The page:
• Marijuana tax: This proposes a 3% local sales tax on purchases on non-medicinal marijuana. Kansas City residents who live in Jackson County will also vote on whether to establish a countywide 3% sales tax on marijuana. 
  • Short-term rental tax: This proposes a 7.5% tax on short-term rentals in Kansas City.
  • Occupancy fee: This proposes increasing the current occupancy fee for hotels and motels from $1.50 per night to $3, and requiring short-term rentals to pay the fee. 

What to know to vote

The last day to register to vote in time for the April 4th election is March 8th. Because of new Missouri law, you must show a valid government-issued photo ID at the polls. Accepted IDs include a Missouri driver’s license, U.S. passport or a veteran’s ID card.

You can check the status of your voter registration on the Kansas City Election Board website or the Missouri Secretary of State website.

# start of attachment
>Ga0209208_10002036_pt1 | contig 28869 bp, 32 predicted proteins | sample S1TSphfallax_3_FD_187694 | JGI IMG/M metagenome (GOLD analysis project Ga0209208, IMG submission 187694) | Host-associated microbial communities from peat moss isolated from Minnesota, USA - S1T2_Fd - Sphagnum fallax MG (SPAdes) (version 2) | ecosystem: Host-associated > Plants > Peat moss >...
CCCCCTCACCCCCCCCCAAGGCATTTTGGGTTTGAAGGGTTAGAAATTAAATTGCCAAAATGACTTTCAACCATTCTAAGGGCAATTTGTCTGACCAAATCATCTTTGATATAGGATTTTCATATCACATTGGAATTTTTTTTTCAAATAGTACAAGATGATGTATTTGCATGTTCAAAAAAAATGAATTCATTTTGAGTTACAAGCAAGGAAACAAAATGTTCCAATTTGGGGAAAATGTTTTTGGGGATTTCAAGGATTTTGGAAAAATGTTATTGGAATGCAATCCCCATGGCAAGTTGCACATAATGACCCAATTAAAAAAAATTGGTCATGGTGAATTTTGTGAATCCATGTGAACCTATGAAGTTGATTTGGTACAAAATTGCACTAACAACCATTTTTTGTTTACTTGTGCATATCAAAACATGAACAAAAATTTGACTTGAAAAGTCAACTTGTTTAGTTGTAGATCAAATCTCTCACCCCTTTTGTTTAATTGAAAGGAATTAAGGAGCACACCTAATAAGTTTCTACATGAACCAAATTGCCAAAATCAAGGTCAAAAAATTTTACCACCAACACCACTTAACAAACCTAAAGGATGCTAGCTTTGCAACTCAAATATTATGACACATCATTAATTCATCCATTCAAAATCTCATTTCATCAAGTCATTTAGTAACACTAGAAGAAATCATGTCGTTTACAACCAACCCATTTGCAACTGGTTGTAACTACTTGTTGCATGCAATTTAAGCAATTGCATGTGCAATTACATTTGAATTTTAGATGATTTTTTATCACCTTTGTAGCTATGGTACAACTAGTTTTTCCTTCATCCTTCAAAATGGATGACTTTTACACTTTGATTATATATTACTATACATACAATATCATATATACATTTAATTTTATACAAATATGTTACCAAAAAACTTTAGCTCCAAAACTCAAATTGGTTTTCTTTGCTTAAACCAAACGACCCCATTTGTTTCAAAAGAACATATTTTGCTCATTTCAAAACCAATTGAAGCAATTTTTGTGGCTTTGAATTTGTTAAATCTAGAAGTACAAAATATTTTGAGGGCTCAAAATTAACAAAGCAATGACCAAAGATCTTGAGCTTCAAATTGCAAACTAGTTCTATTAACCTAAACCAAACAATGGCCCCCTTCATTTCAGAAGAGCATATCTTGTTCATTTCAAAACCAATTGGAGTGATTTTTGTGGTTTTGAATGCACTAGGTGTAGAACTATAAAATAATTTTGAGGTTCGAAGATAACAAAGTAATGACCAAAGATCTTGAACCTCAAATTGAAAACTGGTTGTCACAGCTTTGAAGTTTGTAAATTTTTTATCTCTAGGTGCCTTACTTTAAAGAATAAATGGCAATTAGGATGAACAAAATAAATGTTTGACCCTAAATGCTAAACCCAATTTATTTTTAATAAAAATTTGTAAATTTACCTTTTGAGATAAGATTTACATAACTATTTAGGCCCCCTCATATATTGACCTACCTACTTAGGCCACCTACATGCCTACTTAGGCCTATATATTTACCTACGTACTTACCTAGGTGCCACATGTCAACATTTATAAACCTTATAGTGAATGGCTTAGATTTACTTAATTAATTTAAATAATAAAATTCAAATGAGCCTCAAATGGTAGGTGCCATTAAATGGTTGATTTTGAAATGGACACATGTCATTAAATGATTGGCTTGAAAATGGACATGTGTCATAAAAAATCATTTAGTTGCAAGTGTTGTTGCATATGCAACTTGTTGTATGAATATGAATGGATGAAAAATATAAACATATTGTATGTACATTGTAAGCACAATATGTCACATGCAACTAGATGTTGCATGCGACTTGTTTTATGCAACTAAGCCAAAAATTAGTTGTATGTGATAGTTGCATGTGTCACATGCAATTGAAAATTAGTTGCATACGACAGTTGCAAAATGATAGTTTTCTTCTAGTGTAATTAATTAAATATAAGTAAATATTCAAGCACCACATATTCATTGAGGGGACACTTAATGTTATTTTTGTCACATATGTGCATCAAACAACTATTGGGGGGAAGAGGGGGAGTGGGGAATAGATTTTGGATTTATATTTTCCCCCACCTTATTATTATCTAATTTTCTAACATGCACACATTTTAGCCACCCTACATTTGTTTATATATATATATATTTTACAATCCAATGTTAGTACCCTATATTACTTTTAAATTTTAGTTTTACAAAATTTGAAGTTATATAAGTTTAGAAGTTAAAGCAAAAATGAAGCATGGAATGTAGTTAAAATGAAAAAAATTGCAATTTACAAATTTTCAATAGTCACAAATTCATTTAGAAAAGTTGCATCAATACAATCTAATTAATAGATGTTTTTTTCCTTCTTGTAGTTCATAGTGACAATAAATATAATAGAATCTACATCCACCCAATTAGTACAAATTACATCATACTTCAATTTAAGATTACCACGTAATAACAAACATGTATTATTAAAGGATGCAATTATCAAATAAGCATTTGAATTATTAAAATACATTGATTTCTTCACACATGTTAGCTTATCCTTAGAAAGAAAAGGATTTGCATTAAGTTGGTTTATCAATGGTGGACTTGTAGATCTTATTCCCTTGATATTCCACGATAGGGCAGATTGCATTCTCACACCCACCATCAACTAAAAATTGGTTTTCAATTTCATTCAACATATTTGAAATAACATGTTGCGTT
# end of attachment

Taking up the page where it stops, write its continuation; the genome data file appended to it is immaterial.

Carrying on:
Corrected: January 26, 2023 at 5:01 PM CST
This story was updated to remove candidates on the Missouri Elections Commission list who did not file candidate declaration forms with their local election authority, and to correct two candidates' relationships with KC Tenants and its political lobbying arm.
As KCUR’s Missouri politics and government reporter, it’s my job to show how government touches every aspect of our lives. I break down political jargon so people can easily understand policies and how it affects them. My work is people-forward and centered on civic engagement and democracy. I hold political leaders and public officials accountable for the decisions they make and their impact on our communities. Follow me on Twitter @celisa_mia or email me at celisa@kcur.org.